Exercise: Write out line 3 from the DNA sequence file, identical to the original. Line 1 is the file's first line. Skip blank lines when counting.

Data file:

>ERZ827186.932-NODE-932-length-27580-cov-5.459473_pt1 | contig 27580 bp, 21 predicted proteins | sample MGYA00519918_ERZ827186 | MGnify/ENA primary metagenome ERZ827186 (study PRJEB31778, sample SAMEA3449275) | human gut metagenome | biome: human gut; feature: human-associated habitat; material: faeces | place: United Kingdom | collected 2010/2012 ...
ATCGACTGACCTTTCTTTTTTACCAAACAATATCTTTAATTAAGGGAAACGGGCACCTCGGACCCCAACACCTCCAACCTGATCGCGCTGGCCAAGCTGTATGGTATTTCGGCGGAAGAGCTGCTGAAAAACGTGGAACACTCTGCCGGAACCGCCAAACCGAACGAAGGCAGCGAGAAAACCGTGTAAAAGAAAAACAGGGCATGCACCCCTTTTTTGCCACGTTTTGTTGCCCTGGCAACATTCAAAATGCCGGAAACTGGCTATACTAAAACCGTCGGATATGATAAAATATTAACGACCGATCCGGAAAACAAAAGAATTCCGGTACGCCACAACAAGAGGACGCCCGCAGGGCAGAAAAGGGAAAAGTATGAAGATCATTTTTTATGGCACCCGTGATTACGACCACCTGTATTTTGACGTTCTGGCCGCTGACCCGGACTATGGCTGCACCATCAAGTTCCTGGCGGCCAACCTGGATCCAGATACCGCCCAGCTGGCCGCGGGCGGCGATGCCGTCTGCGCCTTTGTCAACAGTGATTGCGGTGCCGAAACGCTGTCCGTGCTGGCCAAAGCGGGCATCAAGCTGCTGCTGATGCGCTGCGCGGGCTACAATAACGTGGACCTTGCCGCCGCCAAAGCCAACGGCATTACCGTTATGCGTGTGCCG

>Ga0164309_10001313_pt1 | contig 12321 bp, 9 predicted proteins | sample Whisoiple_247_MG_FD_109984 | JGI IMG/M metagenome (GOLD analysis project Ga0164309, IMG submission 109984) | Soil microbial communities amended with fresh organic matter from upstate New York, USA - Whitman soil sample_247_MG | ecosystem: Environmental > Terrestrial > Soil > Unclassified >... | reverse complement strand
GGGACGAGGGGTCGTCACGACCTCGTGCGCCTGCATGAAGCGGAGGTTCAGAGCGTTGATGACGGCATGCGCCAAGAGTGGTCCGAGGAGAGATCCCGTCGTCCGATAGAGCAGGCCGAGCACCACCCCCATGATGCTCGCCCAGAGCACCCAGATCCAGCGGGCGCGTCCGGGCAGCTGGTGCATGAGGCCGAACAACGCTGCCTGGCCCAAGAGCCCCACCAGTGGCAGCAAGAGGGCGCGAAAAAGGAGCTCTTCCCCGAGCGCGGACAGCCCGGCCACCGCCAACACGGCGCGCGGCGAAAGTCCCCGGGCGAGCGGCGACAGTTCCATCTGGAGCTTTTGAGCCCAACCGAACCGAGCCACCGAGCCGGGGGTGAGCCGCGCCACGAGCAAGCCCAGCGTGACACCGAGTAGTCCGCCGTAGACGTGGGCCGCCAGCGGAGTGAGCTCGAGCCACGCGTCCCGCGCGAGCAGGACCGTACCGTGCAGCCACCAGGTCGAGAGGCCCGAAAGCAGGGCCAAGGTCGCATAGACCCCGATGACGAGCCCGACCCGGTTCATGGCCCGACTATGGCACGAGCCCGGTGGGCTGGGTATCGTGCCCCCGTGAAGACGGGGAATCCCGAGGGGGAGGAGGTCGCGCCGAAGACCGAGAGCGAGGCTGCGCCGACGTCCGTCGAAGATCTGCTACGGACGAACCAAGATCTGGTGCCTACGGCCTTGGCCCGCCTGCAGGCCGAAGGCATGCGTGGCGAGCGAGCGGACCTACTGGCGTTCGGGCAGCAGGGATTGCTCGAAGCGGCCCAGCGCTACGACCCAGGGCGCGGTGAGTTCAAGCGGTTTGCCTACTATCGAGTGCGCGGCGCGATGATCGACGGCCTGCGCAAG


>Ga0164309_10001313_pt1 | contig 12321 bp, 9 predicted proteins | sample Whisoiple_247_MG_FD_109984 | JGI IMG/M metagenome (GOLD analysis project Ga0164309, IMG submission 109984) | Soil microbial communities amended with fresh organic matter from upstate New York, USA - Whitman soil sample_247_MG | ecosystem: Environmental > Terrestrial > Soil > Unclassified >... | reverse complement strand